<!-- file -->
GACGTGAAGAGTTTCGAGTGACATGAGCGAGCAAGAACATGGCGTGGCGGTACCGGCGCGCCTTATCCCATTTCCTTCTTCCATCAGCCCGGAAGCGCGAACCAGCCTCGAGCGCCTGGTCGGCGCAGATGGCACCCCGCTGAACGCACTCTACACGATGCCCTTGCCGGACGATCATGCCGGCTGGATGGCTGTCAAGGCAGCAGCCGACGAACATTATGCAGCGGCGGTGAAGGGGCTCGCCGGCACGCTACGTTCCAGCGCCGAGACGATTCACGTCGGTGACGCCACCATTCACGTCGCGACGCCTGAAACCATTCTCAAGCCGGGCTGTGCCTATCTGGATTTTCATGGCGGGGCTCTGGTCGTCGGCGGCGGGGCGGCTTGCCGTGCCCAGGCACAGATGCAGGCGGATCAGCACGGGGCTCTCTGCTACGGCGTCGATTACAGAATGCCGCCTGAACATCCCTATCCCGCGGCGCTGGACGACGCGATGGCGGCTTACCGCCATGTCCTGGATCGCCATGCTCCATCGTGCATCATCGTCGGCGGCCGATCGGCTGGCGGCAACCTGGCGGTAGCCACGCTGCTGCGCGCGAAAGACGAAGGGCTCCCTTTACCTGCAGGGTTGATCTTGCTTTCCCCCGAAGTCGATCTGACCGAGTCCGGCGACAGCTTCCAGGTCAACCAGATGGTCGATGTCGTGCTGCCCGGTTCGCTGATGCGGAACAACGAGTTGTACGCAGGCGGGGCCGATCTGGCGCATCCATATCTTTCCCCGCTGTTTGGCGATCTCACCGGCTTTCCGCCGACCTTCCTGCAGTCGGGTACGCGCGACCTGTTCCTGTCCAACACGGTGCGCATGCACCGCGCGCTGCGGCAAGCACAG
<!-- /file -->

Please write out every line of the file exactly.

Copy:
GACGTGAAGAGTTTCGAGTGACATGAGCGAGCAAGAACATGGCGTGGCGGTACCGGCGCGCCTTATCCCATTTCCTTCTTCCATCAGCCCGGAAGCGCGAACCAGCCTCGAGCGCCTGGTCGGCGCAGATGGCACCCCGCTGAACGCACTCTACACGATGCCCTTGCCGGACGATCATGCCGGCTGGATGGCTGTCAAGGCAGCAGCCGACGAACATTATGCAGCGGCGGTGAAGGGGCTCGCCGGCACGCTACGTTCCAGCGCCGAGACGATTCACGTCGGTGACGCCACCATTCACGTCGCGACGCCTGAAACCATTCTCAAGCCGGGCTGTGCCTATCTGGATTTTCATGGCGGGGCTCTGGTCGTCGGCGGCGGGGCGGCTTGCCGTGCCCAGGCACAGATGCAGGCGGATCAGCACGGGGCTCTCTGCTACGGCGTCGATTACAGAATGCCGCCTGAACATCCCTATCCCGCGGCGCTGGACGACGCGATGGCGGCTTACCGCCATGTCCTGGATCGCCATGCTCCATCGTGCATCATCGTCGGCGGCCGATCGGCTGGCGGCAACCTGGCGGTAGCCACGCTGCTGCGCGCGAAAGACGAAGGGCTCCCTTTACCTGCAGGGTTGATCTTGCTTTCCCCCGAAGTCGATCTGACCGAGTCCGGCGACAGCTTCCAGGTCAACCAGATGGTCGATGTCGTGCTGCCCGGTTCGCTGATGCGGAACAACGAGTTGTACGCAGGCGGGGCCGATCTGGCGCATCCATATCTTTCCCCGCTGTTTGGCGATCTCACCGGCTTTCCGCCGACCTTCCTGCAGTCGGGTACGCGCGACCTGTTCCTGTCCAACACGGTGCGCATGCACCGCGCGCTGCGGCAAGCACAG